The #AskHerMore campaign is a wonderful initiative to learn more about female celebrities, those genetically blessed organisms brimming with talent, quirky idiosyncrasies and bucketloads of money.
However, while the likes of Amy Poehler and Reese Witherspoon advocate more discussion points in interviews, the vast number of female celebrities who have visited Australia recently have wanted to be asked less.
It’s like they worry they’ll become Edward Snowdon once they cross the equator.
Humanitarian and actor Charlize Theron, who was reportedly paid a small fortune to attend the Melbourne Grand Prix as the new ambassador for LK Property Group’s $500 million Capitol Grand development in South Yarra, pulled the pin on all media interviews at the last minute after she confused Capital Grand for “Capitol Hill”.
Rihanna once called security to have Sunrise’s Natalie Barr removed when she asked a question the singer and prolific social media user didn’t want to answer.
Spiderman star Andrew Garfield cut an interview with Samantha Armytage short after she quizzed him about his girlfriend and co-star Emma Stone. Instead of storming out, he decided to eat fruit while the cameras rolled.
Last year, when undoubtedly the world’s most famous woman, Kim Kardashian, was visiting Australia, press were required to submit questions for approval, which is not unusual, and selfies with the star were taken in an area boasting the perfect light … for her.
Then Heidi Klum came to town to promote her new lingerie line and reporters were given a strict edict to stay on brand – no questions about her personal life or her myriad of other accomplishments.
“Given you moved to New York from Germany and built a career from the ground up, what are your thoughts on the new generation of Instagirls?” I asked Klum.
I went on to offer examples to illustrate my question as Klum grew increasingly confused, “Like Cara Delevingne, Kendall Jenner … ”
“I don’t really think Heidi is talking about people, she’s just talking about her experiences designing lingerie,” her US minder interjected before we went on to chew the fat for another few minutes about knickers.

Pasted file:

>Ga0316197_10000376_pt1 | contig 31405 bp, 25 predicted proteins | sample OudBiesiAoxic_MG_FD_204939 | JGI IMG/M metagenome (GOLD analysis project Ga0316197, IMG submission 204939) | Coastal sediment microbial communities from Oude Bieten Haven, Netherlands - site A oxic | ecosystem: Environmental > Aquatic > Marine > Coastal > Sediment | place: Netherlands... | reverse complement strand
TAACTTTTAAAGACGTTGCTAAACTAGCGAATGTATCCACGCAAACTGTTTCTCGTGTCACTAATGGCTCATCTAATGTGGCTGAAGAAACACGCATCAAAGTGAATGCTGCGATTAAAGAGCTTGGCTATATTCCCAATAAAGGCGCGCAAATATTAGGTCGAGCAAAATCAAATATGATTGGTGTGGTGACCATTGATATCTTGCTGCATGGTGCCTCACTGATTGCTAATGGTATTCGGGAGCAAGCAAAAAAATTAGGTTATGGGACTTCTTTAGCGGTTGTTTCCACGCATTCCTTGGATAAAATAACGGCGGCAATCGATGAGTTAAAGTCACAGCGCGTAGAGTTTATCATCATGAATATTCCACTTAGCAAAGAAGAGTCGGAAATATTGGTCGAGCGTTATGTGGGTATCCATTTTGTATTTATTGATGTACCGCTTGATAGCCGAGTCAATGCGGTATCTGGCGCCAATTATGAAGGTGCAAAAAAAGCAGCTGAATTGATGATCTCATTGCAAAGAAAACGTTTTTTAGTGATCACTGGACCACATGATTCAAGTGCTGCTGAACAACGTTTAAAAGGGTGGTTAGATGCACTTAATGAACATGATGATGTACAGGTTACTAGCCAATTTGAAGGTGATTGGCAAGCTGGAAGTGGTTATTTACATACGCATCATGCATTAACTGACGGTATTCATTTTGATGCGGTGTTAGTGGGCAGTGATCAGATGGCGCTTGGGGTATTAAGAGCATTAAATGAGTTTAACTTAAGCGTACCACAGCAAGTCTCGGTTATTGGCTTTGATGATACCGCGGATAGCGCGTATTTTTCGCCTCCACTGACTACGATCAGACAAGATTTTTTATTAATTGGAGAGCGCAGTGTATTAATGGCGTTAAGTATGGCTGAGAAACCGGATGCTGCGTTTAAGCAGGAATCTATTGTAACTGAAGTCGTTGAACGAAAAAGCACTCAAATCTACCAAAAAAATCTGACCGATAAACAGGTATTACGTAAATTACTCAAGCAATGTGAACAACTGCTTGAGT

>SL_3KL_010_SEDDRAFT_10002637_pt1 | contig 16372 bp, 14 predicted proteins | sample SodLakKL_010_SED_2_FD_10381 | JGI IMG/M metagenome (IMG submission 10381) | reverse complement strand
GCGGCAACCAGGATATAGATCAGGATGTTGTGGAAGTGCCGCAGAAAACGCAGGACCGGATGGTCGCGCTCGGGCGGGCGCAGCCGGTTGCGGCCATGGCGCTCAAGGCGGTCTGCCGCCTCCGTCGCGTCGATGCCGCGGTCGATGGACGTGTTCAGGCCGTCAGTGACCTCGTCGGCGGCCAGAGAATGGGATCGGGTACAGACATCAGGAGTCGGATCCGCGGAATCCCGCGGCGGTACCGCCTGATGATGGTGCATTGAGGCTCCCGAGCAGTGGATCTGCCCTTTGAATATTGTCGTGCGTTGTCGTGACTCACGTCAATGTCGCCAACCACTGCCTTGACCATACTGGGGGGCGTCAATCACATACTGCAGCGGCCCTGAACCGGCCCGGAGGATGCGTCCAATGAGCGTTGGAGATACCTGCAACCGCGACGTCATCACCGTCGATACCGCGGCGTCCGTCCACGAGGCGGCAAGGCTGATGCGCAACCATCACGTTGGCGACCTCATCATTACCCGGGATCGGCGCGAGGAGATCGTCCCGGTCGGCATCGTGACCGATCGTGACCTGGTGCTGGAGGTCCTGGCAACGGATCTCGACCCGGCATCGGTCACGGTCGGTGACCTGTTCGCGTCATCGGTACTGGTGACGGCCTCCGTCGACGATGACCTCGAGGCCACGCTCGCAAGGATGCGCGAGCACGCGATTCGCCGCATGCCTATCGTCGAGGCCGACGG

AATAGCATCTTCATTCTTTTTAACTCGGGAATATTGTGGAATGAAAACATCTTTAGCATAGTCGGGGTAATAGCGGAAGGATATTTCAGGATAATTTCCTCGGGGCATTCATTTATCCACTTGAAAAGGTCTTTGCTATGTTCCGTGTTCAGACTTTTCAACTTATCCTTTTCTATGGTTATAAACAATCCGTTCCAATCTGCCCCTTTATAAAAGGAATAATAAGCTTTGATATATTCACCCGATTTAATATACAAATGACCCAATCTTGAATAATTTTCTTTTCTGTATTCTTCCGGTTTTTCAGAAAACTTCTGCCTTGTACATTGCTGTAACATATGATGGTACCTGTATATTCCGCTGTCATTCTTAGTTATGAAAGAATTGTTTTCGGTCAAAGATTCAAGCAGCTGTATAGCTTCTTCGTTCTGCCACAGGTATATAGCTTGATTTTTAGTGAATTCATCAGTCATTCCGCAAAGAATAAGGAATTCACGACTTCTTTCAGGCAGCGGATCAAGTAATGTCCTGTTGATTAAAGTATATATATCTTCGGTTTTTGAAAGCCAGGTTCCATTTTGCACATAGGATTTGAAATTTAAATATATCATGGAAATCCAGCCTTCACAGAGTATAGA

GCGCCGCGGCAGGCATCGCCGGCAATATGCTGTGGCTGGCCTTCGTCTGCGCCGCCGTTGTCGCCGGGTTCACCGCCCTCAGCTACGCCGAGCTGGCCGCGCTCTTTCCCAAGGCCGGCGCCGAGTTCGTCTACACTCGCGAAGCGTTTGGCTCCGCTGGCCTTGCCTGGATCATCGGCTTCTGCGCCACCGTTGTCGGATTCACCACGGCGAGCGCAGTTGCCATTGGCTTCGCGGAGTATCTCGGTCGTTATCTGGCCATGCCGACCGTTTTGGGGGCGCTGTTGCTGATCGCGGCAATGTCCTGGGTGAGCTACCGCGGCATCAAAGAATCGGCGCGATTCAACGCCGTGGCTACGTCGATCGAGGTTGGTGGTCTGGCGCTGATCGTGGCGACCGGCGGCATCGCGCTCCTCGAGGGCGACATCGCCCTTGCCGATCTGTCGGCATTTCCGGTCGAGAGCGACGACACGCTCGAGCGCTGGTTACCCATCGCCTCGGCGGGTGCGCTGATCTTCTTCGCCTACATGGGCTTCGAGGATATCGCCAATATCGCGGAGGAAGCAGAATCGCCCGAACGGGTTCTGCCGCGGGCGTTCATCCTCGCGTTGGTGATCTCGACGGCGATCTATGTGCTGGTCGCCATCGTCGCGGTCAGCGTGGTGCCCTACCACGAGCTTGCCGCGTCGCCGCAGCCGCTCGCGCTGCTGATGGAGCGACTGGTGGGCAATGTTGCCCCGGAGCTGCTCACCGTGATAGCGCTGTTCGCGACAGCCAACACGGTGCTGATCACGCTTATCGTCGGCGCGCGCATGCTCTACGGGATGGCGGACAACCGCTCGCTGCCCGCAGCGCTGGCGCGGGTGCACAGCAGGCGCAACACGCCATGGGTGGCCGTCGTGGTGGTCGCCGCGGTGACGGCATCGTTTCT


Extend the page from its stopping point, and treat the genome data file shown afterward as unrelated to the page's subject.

But nothing compares to Nicole Richie, the adopted daughter of singer Lionel Richie and incredibly funny reality TV star, writer and talented fashion designer. The 33-year-old, whose style is the envy of fashion icon Kate Moss, was in town to judge the Fashions on the Field at Sydney’s Golden Slipper over the weekend.
Questions were vetoed both ahead of time and just prior to the interview – drugs, rehab, her new sister-in-law Cameron Diaz and the reason why she’s famous, the reality series The Simple Life, which she starred in over a decade ago with her then best friend, hotel heiress Paris Hilton, were all strictly off limits.
As a fan of the cheeky and outspoken personality I was bemused; her web and TV series #CandidlyNicole is laugh-out-loud funny for her witty and honest observations about life, fame and family.
Richie is also an active participant in the Not There movement, a joint initiative by the Clinton and Bill and Melinda Gates Foundations to highlight women’s inequality, questions about her involvement with that campaign and #AskHerMore were also forbidden. Meta huh?
“Adoption?” I asked.
“No,” one of her 10 minders replied.
“The penis jacket?”
Basically all that was left to talk about was horses.
So onwards we went, for four minutes and 45 seconds.
“Do you have a favourite for the Golden Slipper?” I asked.
“Do I have a favourite … ” she said, buying time better than Tony Abbott.
“Not yet I don’t,” she said after getting some kind of message from someone over my left shoulder.
But she did admit, without a hint of irony, that she was once offered her own talk show.
“Telepictures [the Emmy award winning production company of #CandidlyNicole] and I had come together and they talked to me about doing a daytime talk show, and I didn’t feel at the time, that I was ready for that but I like the idea of exploring and l like the idea of learning and talking to people about topics,” she said.
It would be easy to blame the publicists, the workhorses of projects like this who are just trying to do their job and keep their client and the tetchy media happy. But responsibility for this circus, which was like an episode of The West Wing, just with better shoes, lies with Richie and her famous counterparts.
Granted the House of Harlow 1960 founder has been burnt badly by the media before; her fallings out with Hilton, her former stylist Rachel Zoe and others have all been well documented, thanks to unnamed sources and “close friends” but banning reporters from asking about certain topics doesn’t give the impression you are private (now, anyway), it just makes you resemble Putin for his cherry-picking ways with the press.
This #AskHerMore crusade is not noble, it’s just paying lip service to the two-speed economy of Planet Celebrity. Loosen the gag and then let’s really talk.
Mar 23, 2015 – SMH – Written by Jenna Clarke